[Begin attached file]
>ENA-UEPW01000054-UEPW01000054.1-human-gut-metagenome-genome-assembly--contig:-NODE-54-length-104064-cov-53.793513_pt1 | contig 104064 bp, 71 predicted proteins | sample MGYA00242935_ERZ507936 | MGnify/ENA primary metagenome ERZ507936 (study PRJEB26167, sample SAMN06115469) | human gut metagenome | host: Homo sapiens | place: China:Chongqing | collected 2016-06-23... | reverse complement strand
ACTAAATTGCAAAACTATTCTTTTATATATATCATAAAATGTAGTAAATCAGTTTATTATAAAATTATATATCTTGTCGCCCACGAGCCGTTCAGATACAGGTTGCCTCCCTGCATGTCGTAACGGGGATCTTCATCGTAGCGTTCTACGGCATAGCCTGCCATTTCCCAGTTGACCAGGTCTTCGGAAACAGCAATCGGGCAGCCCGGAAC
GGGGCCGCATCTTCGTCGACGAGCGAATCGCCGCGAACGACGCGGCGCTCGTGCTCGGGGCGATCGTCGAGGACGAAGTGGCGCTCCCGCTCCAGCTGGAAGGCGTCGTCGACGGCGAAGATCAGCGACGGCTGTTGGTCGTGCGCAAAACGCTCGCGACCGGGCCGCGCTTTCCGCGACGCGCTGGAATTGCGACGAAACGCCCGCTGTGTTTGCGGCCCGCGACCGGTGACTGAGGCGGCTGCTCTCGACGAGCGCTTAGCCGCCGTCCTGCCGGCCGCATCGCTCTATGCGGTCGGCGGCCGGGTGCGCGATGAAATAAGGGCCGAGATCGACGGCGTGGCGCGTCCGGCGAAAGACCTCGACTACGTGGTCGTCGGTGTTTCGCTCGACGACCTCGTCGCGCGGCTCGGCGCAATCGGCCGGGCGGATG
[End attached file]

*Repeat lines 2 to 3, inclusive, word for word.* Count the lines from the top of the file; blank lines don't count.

ACTAAATTGCAAAACTATTCTTTTATATATATCATAAAATGTAGTAAATCAGTTTATTATAAAATTATATATCTTGTCGCCCACGAGCCGTTCAGATACAGGTTGCCTCCCTGCATGTCGTAACGGGGATCTTCATCGTAGCGTTCTACGGCATAGCCTGCCATTTCCCAGTTGACCAGGTCTTCGGAAACAGCAATCGGGCAGCCCGGAAC
GGGGCCGCATCTTCGTCGACGAGCGAATCGCCGCGAACGACGCGGCGCTCGTGCTCGGGGCGATCGTCGAGGACGAAGTGGCGCTCCCGCTCCAGCTGGAAGGCGTCGTCGACGGCGAAGATCAGCGACGGCTGTTGGTCGTGCGCAAAACGCTCGCGACCGGGCCGCGCTTTCCGCGACGCGCTGGAATTGCGACGAAACGCCCGCTGTGTTTGCGGCCCGCGACCGGTGACTGAGGCGGCTGCTCTCGACGAGCGCTTAGCCGCCGTCCTGCCGGCCGCATCGCTCTATGCGGTCGGCGGCCGGGTGCGCGATGAAATAAGGGCCGAGATCGACGGCGTGGCGCGTCCGGCGAAAGACCTCGACTACGTGGTCGTCGGTGTTTCGCTCGACGACCTCGTCGCGCGGCTCGGCGCAATCGGCCGGGCGGATG